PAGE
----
In less than one week, Americans everywhere will have one final opportunity to vote. I say one final opportunity – because many have had the opportunity to vote in the primaries and vote early in the general election.
According to the census bureau, just 92 million Americans voted in the last national election – while the nearly 240 million Americans are of voting age in this country. In other words, only 38.5% of adults over age 18 voted. The Census bureau asked registered voters who did not vote to explain their reason for not participating in the election. The most common reasons:
- Illness or disability was cited by 10.8% of registered voters
- Being out town caused 9.5 % of registered voters to abstain
Those are the two worst reasons for not voting. After all, counties offer absentee ballot options for this very reason. That’s right, a county election office would have sent each of these non-voters a paper ballot to fill out in the comfort of their own home while sitting in a Lay-Z-Boy chair.
But wait! The responses non-voters get worse:
- 8.3% percent say they simply “forgot to vote”.
What the ?!#%$@&
If you leave the house on Election Day, you will see hundreds to thousands of people wearing stickers proclaiming “I voted”. If you didn’t leave the house – did you fail to turn on the TV, check your newsfeed online?
I think, perhaps, an ascetic monk living in cave in a mountain could use this excuse. Anyone else – it’s another bogus excuse.
Just when you thought the reasons couldn’t get any worse – guess what? They do.
- 16.4% of registered voters who failed to vote replied being “not interested” in voting.
We can assume these folks understand the importance of voting because they went to the trouble to register. But then, when Election Day rolled around they were “not interested”. You may not be interested in spaghetti for dinner tonight; you may not be interested in seeing Paris before you die.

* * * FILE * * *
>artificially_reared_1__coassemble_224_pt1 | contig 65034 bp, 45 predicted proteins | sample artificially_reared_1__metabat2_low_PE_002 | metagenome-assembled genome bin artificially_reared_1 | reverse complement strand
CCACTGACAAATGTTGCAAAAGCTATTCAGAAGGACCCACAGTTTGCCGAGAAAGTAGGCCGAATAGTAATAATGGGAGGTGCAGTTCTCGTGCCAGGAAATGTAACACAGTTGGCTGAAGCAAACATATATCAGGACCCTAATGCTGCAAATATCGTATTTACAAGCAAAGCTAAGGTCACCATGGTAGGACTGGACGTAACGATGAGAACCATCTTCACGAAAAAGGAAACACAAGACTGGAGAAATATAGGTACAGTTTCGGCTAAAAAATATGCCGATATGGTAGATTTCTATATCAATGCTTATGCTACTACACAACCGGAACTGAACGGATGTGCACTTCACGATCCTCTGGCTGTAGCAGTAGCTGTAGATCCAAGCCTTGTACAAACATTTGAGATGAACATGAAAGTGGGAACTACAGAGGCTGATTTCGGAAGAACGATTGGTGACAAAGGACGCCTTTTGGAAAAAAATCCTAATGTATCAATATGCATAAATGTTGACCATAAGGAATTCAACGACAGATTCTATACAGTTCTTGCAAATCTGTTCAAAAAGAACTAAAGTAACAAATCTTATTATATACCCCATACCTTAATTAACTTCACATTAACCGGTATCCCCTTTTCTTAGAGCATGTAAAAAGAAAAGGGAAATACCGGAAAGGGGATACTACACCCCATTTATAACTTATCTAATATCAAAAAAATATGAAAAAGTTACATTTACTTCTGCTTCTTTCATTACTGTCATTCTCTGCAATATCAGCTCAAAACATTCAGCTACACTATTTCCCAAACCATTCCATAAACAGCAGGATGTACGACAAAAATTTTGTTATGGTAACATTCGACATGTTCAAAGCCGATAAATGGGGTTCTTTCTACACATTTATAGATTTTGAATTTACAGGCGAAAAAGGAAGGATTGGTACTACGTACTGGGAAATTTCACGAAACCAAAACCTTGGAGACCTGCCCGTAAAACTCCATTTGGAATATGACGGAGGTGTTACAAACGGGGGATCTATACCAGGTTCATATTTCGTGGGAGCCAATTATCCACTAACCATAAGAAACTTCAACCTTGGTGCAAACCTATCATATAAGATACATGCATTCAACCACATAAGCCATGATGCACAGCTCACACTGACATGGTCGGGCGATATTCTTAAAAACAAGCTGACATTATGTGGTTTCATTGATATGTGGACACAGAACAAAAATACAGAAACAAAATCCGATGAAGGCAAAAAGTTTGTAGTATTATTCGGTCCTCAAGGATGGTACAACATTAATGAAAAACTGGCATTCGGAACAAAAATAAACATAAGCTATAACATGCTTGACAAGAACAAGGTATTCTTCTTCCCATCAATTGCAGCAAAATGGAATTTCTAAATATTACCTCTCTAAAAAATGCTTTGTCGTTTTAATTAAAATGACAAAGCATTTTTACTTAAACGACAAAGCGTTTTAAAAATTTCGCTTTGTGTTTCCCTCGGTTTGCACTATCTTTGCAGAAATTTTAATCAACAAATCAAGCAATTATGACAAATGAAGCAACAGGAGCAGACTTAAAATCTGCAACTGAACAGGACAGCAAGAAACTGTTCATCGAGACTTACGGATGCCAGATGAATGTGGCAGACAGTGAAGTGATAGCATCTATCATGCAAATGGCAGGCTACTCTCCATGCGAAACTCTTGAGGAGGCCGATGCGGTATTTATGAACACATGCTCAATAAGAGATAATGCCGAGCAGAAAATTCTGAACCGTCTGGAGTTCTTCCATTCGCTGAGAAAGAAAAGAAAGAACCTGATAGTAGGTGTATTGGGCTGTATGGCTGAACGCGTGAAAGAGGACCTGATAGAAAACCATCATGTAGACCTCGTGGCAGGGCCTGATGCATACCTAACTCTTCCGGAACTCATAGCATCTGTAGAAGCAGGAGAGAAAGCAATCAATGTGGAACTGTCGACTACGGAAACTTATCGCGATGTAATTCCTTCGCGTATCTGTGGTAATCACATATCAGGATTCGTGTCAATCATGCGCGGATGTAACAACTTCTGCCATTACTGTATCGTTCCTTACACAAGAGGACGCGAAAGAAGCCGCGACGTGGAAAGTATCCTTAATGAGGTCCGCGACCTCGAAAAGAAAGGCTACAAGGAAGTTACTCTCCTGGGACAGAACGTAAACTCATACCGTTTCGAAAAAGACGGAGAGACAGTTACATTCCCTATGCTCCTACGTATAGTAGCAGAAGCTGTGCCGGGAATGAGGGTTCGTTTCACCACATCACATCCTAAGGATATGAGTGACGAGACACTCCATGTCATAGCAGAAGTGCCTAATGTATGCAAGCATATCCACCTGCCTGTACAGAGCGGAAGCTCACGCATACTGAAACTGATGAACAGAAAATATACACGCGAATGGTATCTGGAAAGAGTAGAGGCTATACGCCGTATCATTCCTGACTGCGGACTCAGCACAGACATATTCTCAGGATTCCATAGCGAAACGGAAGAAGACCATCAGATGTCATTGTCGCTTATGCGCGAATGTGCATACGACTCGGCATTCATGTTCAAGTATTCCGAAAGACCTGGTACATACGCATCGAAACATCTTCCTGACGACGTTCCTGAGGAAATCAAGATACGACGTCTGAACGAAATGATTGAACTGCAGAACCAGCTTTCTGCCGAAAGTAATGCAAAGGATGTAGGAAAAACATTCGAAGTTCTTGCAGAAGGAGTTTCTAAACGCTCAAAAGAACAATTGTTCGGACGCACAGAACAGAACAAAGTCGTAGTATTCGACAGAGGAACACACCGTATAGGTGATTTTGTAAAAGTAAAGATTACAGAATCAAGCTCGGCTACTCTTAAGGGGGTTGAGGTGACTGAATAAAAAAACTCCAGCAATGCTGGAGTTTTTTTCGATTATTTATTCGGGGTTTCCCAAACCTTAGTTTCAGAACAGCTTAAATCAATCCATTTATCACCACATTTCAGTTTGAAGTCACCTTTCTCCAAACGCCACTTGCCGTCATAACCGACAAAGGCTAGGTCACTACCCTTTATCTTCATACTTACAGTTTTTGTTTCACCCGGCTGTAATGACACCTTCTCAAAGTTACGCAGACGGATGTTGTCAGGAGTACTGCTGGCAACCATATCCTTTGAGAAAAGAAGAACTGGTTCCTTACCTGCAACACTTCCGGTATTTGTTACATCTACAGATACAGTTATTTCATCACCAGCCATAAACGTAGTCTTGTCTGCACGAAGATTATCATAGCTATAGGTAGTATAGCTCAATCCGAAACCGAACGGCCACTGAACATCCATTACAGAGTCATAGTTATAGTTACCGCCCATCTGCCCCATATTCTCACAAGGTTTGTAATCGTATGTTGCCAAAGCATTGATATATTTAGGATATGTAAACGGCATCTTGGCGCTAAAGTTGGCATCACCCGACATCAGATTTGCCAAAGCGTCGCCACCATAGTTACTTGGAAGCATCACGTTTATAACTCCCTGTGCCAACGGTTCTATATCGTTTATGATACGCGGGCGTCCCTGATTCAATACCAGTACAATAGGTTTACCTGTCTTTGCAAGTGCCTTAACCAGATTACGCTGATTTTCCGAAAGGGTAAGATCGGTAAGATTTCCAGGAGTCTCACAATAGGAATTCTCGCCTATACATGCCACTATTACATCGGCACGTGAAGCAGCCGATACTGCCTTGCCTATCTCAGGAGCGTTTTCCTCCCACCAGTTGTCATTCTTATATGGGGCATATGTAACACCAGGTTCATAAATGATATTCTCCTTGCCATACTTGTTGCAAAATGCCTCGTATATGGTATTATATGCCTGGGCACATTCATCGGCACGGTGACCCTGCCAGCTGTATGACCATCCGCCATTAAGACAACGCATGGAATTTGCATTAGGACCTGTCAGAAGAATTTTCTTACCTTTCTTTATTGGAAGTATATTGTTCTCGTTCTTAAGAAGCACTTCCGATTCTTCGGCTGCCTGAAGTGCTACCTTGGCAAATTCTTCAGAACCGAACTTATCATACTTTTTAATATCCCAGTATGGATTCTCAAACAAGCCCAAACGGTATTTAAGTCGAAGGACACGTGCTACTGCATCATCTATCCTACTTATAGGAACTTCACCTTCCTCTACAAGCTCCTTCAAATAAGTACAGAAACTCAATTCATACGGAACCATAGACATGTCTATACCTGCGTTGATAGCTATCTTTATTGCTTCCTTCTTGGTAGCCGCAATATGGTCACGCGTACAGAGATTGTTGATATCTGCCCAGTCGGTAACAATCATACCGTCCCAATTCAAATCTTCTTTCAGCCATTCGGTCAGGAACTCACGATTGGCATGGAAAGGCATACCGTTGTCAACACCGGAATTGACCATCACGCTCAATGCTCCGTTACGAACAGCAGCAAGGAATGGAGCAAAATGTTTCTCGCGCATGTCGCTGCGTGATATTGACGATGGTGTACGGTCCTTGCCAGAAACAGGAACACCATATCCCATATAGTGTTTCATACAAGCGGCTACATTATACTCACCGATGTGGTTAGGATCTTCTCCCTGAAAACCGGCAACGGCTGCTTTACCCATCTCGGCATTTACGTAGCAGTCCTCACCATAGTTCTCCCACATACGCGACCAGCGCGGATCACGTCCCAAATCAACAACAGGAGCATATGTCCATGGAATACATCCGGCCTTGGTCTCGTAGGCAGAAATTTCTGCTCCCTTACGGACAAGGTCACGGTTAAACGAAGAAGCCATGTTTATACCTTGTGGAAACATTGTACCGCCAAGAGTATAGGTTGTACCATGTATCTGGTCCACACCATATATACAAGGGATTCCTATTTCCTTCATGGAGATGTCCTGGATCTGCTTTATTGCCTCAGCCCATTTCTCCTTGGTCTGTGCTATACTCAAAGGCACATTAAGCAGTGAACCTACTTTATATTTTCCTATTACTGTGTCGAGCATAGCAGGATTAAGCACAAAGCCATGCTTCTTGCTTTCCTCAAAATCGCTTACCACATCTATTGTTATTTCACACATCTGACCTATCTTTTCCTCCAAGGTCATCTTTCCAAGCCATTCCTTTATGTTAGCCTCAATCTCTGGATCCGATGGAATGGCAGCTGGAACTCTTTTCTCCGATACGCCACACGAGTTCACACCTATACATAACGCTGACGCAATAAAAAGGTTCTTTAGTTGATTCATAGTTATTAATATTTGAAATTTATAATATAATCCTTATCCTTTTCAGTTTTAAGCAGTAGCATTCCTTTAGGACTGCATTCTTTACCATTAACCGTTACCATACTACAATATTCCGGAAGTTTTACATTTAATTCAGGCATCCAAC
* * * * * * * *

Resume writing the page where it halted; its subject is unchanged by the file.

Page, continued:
But I sincerely hope you are interested in a civil society, infrastructure, a common defense, and many other issues that we decide by election. How do I know you’re interested in them? Well, if there is a riot in your hometown, you want something done about it (and then say something should have been done sooner). If a bridge you cross every day needs repair, you want it fixed before someone gets hurt. If our nation is at threat, you want it defended.
I’m just about to stop listing every one of these reasons, but here’s one more:
- 28.2% of nonvoters indicated that they were “too busy” or had a “conflicting schedule”.
To keep this short, please see the paragraph about absentee ballots.
Our Constitution assigns two critical duties to Citizens, and one of them is to vote.
Whether you are conservative, liberal, or moderate, our nation faces issues that you care about. And Hillary Clinton and Donald Trump have dramatically different proposals for addressing these issues.
If you are eligible to vote, it is your constitutional duty to cast a ballot for the person you believe will best serve our country. And saying “I don’t like either of them” is perhaps the worst reason for failing to vote.
You know why? There are a lot of other races you will be voting on, including
- House of Representatives
- State legislators (in most states)
- Senate seats (in some states)
- Statewide races like governor (in many states)
- Local elected officials (in many municipalities)
- State constitutional amendments (in many states)
So if you haven’t already participated in early voting or cast an absentee ballot, look at your schedule for Tuesday November 8 and plan when you will go to the polls and vote.